My time in Tokyo had come to end and even though I hadn’t seen everything, I was ready to move on to a smaller city. Tokyo itself was fairly peaceful, however the people you meet at the hostels can be rather full on. After 5 days of socialising 20/7, it was time for some freedom and solitude.
Again, the JR rail pass came into use and it was so easy. Show the pass to the guard and walk into the station, no reservation required.
As the train reaches its top speed of 320km/h I can’t help but question again, how the UK is so far behind in technology and efficiency. The same question I had when I took the bullet train from Beijing to Shanghai. It seems that we spend far to much time bickering in politics than improving. The UK rail network is a total disgrace compared to what I was experiencing. Every train is on time within minute accuracy, there were plenty of seats for everyone, and the conductor even bowed when he entered each train cart.
I feel there is so much the West and the East can learn from one another, but as a society we seem so stuck in our own ways. I honestly believe that all it would take is for the politicians of every country to take a year off, go travelling and experience the world. It would start a revolution like we’ve never seen before.
Japan continues amaze me just like China did but we can’t forget, that every country has it problems. China with its human slave trade and Japan with its disturbingly high suicide rate and although I’d like to write about both, I feel I do not know or understand near enough to do so without having paragraphs full of ignorance and misconception.
There wasn’t THAT much choice for hostels in Kanazawa and the ones that were there seemed to defeat the purpose of the place wanting to be more of a drinking scene than anything else.
In the end I opted to pay a little extra and stay in a traditional Japanese guest house.
From the outside, there was little to give away what I’d find inside.
The common area below was a traditionally Japanese seating area and it was a great place to talk to Japanese people, even if it was over google translate.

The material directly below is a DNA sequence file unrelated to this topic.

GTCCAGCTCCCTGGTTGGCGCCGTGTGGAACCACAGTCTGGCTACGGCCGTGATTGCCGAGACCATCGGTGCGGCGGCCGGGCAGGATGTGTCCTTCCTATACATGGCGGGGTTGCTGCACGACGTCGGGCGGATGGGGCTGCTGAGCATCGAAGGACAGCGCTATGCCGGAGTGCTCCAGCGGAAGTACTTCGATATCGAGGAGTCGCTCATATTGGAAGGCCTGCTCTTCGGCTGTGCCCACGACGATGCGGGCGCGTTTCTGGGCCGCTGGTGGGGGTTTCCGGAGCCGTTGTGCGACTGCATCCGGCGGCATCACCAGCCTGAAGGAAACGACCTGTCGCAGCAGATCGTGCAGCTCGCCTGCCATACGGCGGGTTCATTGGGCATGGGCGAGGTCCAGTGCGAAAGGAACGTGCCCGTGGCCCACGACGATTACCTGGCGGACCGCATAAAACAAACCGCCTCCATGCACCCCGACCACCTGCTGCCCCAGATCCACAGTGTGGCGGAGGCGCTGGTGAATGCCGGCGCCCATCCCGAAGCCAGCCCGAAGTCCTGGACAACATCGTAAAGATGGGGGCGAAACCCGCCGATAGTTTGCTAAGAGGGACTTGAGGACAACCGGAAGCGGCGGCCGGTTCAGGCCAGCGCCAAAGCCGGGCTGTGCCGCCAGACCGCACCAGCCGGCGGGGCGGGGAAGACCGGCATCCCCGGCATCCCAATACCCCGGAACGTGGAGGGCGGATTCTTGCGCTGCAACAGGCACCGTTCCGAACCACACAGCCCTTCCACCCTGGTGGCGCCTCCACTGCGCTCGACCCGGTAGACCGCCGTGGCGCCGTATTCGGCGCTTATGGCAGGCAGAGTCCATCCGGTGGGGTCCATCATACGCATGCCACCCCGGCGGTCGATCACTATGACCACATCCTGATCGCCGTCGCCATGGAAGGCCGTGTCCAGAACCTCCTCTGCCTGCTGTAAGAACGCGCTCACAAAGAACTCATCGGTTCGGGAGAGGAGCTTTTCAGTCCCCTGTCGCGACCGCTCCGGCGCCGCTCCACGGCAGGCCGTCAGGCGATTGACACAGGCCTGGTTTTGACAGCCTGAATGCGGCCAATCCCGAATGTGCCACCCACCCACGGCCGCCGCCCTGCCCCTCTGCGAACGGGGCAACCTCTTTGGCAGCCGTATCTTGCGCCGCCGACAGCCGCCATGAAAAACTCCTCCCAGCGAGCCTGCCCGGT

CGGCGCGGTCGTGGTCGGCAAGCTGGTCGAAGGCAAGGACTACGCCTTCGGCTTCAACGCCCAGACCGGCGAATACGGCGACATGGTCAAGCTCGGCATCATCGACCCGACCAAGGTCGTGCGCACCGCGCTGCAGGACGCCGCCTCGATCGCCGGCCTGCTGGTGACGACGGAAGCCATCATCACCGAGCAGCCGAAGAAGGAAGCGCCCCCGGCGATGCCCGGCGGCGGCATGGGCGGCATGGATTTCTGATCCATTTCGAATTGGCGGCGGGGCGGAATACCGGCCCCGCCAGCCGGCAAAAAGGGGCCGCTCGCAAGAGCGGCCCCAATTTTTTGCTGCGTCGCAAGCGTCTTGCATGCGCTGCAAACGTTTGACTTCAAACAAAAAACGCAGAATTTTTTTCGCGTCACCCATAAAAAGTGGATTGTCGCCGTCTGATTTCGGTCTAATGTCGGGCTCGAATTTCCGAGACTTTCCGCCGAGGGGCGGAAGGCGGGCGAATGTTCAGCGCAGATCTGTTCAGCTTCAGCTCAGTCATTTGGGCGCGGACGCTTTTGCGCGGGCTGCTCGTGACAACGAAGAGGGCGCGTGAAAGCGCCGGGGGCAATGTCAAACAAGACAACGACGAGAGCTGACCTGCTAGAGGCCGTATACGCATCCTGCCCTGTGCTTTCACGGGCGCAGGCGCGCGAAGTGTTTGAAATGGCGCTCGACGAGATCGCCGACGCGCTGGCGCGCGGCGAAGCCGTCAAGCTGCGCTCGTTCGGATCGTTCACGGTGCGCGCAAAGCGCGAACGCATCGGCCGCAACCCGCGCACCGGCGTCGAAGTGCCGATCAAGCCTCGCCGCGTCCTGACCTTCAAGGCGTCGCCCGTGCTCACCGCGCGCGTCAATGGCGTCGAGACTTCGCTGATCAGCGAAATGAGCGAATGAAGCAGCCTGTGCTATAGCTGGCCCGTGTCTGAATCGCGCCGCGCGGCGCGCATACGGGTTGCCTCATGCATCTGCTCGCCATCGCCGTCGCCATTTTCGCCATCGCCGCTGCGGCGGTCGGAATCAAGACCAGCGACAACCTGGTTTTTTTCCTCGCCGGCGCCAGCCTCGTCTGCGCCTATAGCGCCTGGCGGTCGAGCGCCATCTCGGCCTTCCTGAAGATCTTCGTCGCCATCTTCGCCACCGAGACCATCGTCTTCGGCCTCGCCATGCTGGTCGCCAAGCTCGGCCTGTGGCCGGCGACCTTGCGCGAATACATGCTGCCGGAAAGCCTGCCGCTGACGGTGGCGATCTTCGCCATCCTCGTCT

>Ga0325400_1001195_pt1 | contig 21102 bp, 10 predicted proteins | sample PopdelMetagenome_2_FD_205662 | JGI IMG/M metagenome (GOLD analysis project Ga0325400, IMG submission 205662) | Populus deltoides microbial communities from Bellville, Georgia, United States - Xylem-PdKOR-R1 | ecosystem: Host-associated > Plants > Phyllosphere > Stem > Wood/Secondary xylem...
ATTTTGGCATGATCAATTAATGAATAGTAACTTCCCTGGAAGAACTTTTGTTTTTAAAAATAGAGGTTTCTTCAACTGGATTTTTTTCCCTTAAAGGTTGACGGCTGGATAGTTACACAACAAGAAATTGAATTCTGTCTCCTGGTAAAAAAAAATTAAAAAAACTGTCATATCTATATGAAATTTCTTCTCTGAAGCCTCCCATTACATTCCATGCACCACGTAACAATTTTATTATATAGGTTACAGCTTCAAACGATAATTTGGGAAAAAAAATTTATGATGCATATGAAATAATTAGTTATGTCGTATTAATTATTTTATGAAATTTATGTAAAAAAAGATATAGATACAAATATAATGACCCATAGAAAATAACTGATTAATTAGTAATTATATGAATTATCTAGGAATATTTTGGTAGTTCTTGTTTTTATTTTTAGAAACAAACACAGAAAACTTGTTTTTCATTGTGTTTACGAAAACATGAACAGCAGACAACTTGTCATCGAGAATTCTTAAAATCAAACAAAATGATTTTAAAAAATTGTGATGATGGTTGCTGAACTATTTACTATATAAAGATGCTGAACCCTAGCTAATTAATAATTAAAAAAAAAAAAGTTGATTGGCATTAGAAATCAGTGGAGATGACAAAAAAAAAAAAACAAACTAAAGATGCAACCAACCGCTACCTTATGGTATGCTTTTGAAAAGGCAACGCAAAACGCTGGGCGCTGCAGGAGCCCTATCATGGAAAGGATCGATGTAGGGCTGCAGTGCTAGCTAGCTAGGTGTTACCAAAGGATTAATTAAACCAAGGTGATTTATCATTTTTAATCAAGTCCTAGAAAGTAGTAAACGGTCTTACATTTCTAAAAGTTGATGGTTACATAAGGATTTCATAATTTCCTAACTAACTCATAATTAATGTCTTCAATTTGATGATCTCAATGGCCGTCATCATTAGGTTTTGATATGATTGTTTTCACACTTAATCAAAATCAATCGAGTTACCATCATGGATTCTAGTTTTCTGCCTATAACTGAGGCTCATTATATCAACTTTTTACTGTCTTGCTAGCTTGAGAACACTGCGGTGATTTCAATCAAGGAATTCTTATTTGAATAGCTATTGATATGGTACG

The place was immaculate, just like with most things in Japan. All the instructions and maps, hand written and crafted by the owners wife.
The only qualm I had with the place was that my dorm room was close to a road and the windows were paper thin which
I’d like to think of Kanazawa as the garden of Japan, with its countless species of plants, flowers and trees. There is not that much to write about this place, so I thought I’d just share some pictures which really don’t do it any justice. If you come to Japan, absolutely bring an SLR camera if you have one and if you don’t, consider investing in one. Theres been so many times where I wished I had a better camera than my iPhone 6s.
I’ve seen a lot during my time travelling, whether that be astounding architecture or beautiful scenery but nothing quiet prepared me for the Castle of Kanazawa. Spanning 300ft wide, the blinding white structure glistened in the sun. It was a statement of power and beauty, and boy did it show it.
After a day of exploring the garden and castle, I still had a fair amount of the day left so decided to stop for some traditional Japanese “afternoon tea”. I’m not exactly sure what the sweet was however it had the consistency of icing sugar but tasted bitter and the tea tasted exactly the same as normal green tea but was a much thicker green colour and had froth on the top. It was a nice experience and I’d recommend anyone to try it at least once.
I had done some other things in Kanazawa as well including the 21st century art museum, however I’m not a massive fan of old art and there was an entrance fee for the main exhibition so decided not to go. I did however go to the free part and it was rather interesting. If you have some spare time its definitely worth a look!
All in all Kanazawa may not be on the “Traditional” tourist trail, but I’m extremely happy I made the trip. It was beautiful place but definitely something which can be done in 1 day, 2 nights.